Operative Exercise: Left LLDN

Patients were positioned in lateral decubitus with compression stockings and padded pressure points. Pneumoperitoneum was established by the Hasson technique. A transperitoneal approach was followed. Irrespective of vascular anatomy, 4 ports were employed for renal mobilization: 3 mm to 10 mm ports and 1 mm to 5 mm ports (Figure 1). The renal unit was mobilized, following the plane between the renal capsule and the Gerota fascia. The gonadal vessels were clipped and divided. The lumbar and adrenal veins were similarly treated. Few attachments in the upper pole were preserved until vascular disconnection to avoid rotation of the renal unit and vascular torsion. After mobilization, 2 small gauze pieces fully soaked with papaverine (2 ml, 30 mg/ml) were applied around the renal artery. The pneumoperitoneum was released and 3 liters of normal saline were intravenously administered, along with 20 mg of frusemide. We waited for 15 minutes to allow for the complete action of papaverine on the renal artery. Thereafter, the pneumoperitoneum was re-established and preparation was made for the procurement of the kidneys.

Ureteric vascular disconnection and organ procurement: Terminal hand-assisted approach (left LLDN)

In the initial series (to January 2006), a terminal hand-assisted approach was practiced. An incision was made in the midline supraumbilically of just sufficient length for hand insertion (Figure 1). The left hand of the operating surgeon was introduced intraperitoneally after wrapping a piece of bandage at the level of the left wrist to ensure a snug fit and to prevent air leakage during insertion. No special hand port was employed. The ureter was divided after ensuring adequate length below the pelvis. Under hand control, the renal artery and vein were sequentially divided after applying 2 10 mm Hem-o-lok (Weck Closure Systems, Teleflex Medical) clips on the renal artery and vein. Clips were flush to the aorta and vena cava, ensuring the maximum length of the harvested vessels. The renal unit was procured through the same incision.

Ureteric, vascular disconnection and organ procurement: Total laparoscopic approach (left LLDN)

Since 2006, total laparoscopic mobilization and vascular disconnection were practiced. In this exercise, after complete mobilization and papaverine application, a Pfannenstiel incision was made, exposing the extraperitoneal layer (Figure 1). The length was just adequate enough to insert the hand. In addition, a 5 mm port (fifth port) was inserted through the midpart of this incision (Figure 2) and a retractor was placed through this port for additional retraction at the level of hilum. The ureter and the renal pedicle were dealt with in an identical fashion. In case of multiple arteries, the most accessible artery was secured first, irrespective of size, followed by the further arteries. Smaller arteries were secured using 5 mm Hem-o-lok clips or titanium clips (as deemed necessary) and larger arteries were secured with 10 mm Hem-o-lok clips. After the division of all arteries, the renal vein was held with a nontraumatic grasper, stretched optimally to ensure maximum procurable length, and divided. After division of the renal pedicle, the fifth port was removed and the peritoneal entry point was promptly extended along the line of the incision. The right hand of the operating surgeon was inserted and the disconnected kidney was procured and kept in ice slush.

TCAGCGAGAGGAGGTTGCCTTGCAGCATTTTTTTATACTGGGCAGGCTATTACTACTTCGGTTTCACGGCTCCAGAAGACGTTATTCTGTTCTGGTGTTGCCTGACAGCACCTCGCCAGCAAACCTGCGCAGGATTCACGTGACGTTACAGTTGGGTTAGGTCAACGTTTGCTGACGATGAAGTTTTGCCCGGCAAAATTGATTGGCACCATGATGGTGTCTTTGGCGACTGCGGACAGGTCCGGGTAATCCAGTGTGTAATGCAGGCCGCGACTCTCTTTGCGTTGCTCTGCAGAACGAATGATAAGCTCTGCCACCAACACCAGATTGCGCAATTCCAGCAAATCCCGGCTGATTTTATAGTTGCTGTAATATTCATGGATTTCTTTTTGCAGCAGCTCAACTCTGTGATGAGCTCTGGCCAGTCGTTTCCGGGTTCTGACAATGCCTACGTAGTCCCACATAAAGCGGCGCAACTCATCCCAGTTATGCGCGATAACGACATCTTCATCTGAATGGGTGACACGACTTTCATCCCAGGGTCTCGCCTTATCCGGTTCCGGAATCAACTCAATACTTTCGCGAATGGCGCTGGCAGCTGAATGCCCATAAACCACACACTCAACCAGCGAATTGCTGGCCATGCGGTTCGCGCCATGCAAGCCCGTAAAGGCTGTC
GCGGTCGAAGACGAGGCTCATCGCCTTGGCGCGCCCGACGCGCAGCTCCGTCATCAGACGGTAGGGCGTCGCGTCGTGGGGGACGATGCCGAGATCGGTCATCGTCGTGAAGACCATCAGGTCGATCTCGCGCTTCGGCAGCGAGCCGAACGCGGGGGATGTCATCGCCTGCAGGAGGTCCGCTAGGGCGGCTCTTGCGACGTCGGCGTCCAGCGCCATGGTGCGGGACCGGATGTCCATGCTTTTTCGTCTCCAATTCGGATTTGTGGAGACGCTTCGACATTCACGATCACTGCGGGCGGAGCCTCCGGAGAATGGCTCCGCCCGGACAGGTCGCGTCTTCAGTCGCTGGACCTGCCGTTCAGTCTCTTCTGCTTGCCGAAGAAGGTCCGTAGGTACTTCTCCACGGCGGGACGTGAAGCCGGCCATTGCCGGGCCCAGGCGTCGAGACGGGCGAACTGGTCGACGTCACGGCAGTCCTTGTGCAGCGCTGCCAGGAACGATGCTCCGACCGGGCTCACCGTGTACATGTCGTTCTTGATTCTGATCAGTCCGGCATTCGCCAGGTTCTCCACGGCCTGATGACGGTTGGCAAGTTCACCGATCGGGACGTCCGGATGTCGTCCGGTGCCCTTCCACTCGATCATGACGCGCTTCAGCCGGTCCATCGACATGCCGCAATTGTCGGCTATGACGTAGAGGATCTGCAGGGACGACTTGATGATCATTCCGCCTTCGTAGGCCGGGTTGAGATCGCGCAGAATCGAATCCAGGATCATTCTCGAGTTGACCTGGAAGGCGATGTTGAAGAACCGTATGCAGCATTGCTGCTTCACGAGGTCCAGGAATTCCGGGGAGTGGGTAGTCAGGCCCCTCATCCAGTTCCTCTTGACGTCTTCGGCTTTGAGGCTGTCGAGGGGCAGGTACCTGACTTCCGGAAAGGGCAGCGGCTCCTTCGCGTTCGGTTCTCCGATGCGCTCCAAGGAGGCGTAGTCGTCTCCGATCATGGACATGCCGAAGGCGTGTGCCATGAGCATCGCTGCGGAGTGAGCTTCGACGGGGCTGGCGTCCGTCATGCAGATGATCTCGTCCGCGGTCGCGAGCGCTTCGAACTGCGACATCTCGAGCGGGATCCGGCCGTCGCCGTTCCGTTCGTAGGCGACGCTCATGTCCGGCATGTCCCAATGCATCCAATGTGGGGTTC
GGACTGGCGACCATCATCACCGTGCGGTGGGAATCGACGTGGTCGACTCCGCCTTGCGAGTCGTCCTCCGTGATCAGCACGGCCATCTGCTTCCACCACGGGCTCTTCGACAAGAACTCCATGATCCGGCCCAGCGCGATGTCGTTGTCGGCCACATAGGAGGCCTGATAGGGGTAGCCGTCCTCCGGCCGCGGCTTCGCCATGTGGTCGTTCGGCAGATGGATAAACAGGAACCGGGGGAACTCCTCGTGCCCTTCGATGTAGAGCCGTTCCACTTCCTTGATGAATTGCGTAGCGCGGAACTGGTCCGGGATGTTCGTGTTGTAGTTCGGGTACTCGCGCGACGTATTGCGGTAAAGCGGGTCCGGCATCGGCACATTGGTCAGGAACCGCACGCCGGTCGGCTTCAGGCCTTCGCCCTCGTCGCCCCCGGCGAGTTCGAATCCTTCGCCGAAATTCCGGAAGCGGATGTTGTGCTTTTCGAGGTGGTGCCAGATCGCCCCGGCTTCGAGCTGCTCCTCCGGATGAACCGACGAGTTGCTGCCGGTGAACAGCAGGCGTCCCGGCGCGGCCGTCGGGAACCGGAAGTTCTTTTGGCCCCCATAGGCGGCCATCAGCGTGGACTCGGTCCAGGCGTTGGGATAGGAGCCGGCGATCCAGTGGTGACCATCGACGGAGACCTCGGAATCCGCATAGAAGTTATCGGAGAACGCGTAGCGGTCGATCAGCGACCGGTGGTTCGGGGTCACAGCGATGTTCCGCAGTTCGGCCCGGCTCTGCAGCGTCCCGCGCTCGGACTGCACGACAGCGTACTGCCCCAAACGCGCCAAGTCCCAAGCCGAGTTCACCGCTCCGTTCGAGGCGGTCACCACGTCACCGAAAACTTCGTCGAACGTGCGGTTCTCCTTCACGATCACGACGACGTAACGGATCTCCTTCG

Right LLDN

The five ports employed for the right LLDN are depicted in Figure 3. The additional 5 mm port at the epigastrium was utilized for liver retraction. Renal mobilization and papaverine application were carried out in an identical fashion. After attaining satisfactory turgidity, an incision was made, centering the caudal 10 mm port (Figure 3). The left hand was inserted through this port and the division of the ureter and renal pedicle were carried out under hand control. The artery (arteries) was occluded first by the application of Hem-o-lok clips, followed by division of the same. The vein was then divided after applying 1 10 mm Hem-o-lok clip and 1 long titanium clip flush to the inferior vena cava. Renal extraction was performed by the already placed left hand through the same incision.

Procedure, completion, postoperative course, and follow-up

After attaining satisfactory hemostasis, a drain was placed, and the ports and retrieval site were closed. Drain and catheter pullouts were scheduled as necessary. Subjects were sent home once fully ambulatory with satisfactory oral intake. They were recalled at 1 week, 1 month, and 1 year, postprocedure.

Bench preparation